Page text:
As shown above, this registry key only shows us the “ProductOptions”.. Mmm not that useful but I am not done yet. I already showed you some information about the Client Licensing Platform Client, let’s do the same for ClipSVC.
7. What the hell is ClipSVC?
As always, the Event log is very important and knowing how you could output some more diagnostic files is great but I am missing something. As I wanted to know how it works, I started reading more about ClipC.dll and ClipSVC. Short story short:
In the good old days, Windows product activation was handled by SPP (Software Protection Platform) but nowadays the Windows 10 Product activation is controlled by the Client License Service (ClipSVC)
ClipSVC uses tokens that are stored inside the C:\ProgramData\Microsoft\Windows\ClipSVC\ folder
When upgrading a license Microsoft needs to make sure the License is valid, so after successfully passing the genuine validation check, the ClipSVC will record the hardware ID. I guess that’s why I noticed these kinds of device license logs in the Client-Licensing event log! As this ClipSVC will also monitor any hardware changes which could change the hardware id in the device License.
An example is when the hardware id is still in tolerance with the device license:
And two examples are when the device license is successfully updated with a different device id and applied the device license successfully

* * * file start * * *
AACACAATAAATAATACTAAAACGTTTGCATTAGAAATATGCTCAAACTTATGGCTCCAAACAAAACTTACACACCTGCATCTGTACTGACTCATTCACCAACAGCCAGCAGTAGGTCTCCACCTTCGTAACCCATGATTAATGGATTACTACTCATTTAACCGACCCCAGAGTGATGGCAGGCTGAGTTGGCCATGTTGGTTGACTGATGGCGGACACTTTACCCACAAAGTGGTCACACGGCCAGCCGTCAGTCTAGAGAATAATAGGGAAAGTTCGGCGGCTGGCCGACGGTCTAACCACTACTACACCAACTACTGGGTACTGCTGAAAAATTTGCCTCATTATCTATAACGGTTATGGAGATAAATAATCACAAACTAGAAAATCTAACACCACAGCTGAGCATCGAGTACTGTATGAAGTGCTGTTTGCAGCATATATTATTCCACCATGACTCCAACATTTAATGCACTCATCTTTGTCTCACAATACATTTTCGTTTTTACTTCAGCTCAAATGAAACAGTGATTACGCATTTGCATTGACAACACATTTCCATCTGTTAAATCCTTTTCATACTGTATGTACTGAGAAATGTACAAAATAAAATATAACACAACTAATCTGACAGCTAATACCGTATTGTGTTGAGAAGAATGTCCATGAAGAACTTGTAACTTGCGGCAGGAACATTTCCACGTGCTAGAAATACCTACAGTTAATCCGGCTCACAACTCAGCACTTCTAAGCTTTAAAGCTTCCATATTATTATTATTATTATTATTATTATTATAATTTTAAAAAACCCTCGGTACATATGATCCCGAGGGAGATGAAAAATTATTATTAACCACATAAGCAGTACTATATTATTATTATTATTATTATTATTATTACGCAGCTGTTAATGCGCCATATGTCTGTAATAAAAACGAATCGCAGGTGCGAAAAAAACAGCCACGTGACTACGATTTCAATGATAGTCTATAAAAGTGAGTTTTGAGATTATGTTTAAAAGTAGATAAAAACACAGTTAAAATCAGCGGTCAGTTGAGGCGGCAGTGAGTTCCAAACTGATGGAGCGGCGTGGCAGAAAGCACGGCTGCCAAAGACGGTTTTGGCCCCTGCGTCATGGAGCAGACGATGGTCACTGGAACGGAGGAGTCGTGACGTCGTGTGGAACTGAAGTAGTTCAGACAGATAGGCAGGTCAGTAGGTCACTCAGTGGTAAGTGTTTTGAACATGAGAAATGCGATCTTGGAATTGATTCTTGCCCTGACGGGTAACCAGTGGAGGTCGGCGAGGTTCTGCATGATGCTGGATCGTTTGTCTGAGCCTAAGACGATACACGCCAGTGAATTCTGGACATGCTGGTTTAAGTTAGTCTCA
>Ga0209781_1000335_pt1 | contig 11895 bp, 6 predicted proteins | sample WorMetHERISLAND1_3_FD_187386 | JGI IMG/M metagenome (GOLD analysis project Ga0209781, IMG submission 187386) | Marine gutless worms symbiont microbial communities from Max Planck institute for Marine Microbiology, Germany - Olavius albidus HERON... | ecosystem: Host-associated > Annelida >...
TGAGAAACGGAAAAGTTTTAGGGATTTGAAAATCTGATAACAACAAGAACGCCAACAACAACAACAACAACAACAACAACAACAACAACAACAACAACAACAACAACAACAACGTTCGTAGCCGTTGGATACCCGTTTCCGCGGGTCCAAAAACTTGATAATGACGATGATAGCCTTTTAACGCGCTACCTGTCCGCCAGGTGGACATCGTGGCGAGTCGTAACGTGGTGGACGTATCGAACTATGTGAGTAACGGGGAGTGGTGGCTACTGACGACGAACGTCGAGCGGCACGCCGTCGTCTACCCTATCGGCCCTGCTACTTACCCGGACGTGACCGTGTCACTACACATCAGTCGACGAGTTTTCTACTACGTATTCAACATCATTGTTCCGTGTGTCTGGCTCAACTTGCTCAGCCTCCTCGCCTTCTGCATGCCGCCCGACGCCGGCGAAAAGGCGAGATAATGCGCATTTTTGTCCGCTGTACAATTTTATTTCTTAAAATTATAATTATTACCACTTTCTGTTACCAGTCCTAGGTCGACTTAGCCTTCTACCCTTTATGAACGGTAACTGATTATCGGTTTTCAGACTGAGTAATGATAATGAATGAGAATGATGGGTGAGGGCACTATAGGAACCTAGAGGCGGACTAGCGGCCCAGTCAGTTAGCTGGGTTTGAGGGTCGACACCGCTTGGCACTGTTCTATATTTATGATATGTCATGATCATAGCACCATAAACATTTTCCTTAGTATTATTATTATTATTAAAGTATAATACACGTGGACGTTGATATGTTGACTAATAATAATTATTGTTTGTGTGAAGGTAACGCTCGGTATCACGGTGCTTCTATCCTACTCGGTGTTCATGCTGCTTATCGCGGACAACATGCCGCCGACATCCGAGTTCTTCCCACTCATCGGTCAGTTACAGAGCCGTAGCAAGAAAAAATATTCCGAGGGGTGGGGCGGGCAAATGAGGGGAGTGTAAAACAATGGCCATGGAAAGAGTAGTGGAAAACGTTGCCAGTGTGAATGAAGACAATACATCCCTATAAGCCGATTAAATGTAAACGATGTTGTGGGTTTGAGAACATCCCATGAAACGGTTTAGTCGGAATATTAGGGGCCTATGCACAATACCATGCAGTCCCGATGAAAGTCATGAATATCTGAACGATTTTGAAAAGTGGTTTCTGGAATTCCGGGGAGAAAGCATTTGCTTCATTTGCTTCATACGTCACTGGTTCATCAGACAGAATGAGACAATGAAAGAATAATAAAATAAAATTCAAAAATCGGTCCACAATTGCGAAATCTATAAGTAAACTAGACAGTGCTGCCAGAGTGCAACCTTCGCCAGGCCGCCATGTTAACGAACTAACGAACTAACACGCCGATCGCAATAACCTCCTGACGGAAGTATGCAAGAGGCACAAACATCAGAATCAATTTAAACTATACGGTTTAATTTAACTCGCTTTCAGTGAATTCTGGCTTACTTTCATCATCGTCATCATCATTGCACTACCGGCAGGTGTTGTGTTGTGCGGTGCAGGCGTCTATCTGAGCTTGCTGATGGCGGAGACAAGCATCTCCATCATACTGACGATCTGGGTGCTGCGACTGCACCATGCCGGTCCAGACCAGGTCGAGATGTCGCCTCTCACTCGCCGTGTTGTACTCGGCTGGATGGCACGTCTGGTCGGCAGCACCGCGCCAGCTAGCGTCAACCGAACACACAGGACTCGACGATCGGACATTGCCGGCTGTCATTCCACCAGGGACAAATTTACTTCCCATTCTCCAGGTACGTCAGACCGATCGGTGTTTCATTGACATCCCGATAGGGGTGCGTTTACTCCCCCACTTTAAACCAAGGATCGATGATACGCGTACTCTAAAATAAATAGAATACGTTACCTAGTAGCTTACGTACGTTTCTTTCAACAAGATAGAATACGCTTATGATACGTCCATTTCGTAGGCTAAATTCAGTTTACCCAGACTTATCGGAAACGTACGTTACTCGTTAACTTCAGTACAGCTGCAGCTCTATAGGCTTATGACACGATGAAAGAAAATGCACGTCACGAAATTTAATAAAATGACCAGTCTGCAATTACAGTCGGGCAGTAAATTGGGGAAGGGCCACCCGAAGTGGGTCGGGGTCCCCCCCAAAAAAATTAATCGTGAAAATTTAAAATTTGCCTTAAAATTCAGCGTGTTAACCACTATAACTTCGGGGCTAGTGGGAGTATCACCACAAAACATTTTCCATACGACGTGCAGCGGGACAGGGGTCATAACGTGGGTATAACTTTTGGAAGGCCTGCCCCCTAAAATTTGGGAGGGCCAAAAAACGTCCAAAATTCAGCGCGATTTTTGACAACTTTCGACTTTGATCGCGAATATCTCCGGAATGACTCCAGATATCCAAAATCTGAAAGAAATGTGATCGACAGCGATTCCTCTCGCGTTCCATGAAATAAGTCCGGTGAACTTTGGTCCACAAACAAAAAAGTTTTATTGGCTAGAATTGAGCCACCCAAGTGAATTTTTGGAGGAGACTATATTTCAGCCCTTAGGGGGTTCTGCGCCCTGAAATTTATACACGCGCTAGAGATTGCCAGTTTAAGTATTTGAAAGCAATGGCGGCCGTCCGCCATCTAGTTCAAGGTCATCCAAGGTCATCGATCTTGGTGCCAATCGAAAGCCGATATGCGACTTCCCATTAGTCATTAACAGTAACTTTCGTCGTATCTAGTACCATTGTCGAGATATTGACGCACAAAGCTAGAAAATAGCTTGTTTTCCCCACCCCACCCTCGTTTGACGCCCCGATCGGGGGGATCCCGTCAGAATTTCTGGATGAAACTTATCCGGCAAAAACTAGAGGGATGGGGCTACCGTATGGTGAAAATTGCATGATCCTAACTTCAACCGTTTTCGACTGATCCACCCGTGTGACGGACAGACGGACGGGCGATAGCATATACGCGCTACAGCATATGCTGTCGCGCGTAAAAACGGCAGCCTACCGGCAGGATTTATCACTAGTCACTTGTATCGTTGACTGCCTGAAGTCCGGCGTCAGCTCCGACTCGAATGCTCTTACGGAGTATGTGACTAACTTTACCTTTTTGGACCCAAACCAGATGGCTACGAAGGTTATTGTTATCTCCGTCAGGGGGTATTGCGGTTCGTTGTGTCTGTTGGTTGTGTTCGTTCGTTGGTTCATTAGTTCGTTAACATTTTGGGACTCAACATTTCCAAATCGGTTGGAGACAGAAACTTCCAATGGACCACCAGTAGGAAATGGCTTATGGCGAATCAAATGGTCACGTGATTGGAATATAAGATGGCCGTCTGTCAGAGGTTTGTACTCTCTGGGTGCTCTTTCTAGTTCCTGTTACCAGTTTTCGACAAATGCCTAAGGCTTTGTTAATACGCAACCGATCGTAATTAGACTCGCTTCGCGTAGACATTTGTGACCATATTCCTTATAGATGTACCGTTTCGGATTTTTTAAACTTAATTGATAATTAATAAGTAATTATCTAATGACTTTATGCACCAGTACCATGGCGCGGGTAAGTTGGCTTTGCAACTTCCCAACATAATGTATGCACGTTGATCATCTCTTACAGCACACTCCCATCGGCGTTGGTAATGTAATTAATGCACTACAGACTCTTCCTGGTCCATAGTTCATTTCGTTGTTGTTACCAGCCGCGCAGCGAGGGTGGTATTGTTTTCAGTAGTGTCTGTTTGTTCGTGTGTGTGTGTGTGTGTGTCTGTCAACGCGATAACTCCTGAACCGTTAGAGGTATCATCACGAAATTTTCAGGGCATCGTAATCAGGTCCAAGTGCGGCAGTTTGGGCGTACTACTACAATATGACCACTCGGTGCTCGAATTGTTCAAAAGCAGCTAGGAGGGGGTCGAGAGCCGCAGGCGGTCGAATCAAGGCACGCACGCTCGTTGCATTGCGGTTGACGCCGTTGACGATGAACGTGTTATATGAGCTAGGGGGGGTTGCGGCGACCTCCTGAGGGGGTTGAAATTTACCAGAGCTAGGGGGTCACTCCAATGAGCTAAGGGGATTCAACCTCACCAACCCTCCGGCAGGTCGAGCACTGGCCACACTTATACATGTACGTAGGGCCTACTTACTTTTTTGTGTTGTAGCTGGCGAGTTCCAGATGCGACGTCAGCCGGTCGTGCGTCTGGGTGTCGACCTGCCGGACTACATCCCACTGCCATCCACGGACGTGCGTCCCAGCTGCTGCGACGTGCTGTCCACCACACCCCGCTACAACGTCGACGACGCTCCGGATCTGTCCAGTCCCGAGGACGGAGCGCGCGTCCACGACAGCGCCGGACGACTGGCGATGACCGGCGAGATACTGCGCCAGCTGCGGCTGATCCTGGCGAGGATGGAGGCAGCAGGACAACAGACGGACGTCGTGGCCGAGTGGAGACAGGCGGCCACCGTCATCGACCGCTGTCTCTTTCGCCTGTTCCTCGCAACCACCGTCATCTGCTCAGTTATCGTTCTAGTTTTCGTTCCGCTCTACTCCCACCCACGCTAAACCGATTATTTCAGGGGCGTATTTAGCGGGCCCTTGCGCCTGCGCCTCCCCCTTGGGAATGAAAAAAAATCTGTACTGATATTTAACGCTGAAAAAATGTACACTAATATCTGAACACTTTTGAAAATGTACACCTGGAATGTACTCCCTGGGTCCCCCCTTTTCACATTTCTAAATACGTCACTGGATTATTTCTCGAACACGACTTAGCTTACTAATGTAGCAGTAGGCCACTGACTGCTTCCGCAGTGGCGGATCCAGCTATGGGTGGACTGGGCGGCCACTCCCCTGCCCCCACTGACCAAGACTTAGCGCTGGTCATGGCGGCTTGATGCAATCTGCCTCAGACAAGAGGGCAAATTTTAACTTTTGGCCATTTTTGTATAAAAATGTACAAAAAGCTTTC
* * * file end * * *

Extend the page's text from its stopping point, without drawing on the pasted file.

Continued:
8. Let’s try something else!
After noticing ClipSVC uses the token.dat file, I was curious about what would happen when we upgrade another user in our test setup from MS 365 business premium to enterprise but this time we are going to remove the token in C:\ProgramData\Microsoft\Windows\ClipSVC\ folder
After removing the tokens.dat file we rebooted the device because as we have learned by now when fixing licensing you will need to reboot. But you can guess what happened… nothing… so let’s take a look at what else was found on the world wide web mentioning fixing licensing and activation issues.
I also found some sites mentioning you could also delete this folder C:\Windows\System32\spp\store\2.0 . Looking at it, it looks more like removing the tokens.dat file in this folder could help when you are dealing with licensing issues with Microsoft Store Apps. But who cares, let’s remove it!
But just like with the other tokens.dat file… nothing changed, the device was still Windows 10 Business.
After spending some more time on the internet, I also came across this nice Task in the task scheduler Microsoft\Windows\Subscription.
Looking at the Next run time date and the “cliprenew” it was going to launch, let’s fire it up manually!
We immediately opened the event log to see what is happening… mmm it does do something?
But after rebooting… still Windows 10 Business, so manually triggering the scheduled task is doing nothing.
We came across this issue by accident as we needed this device to be Windows 10 Enterprise. Hopefully, this blog will help some people when they are in the same situation. To give a small summary:
DO NOT try to enter the KMS Product key!
net stop clipsvc
net start clipsvc
And reboot your device twice. One time to convert it back to pro and one time to convert it to Enterprise!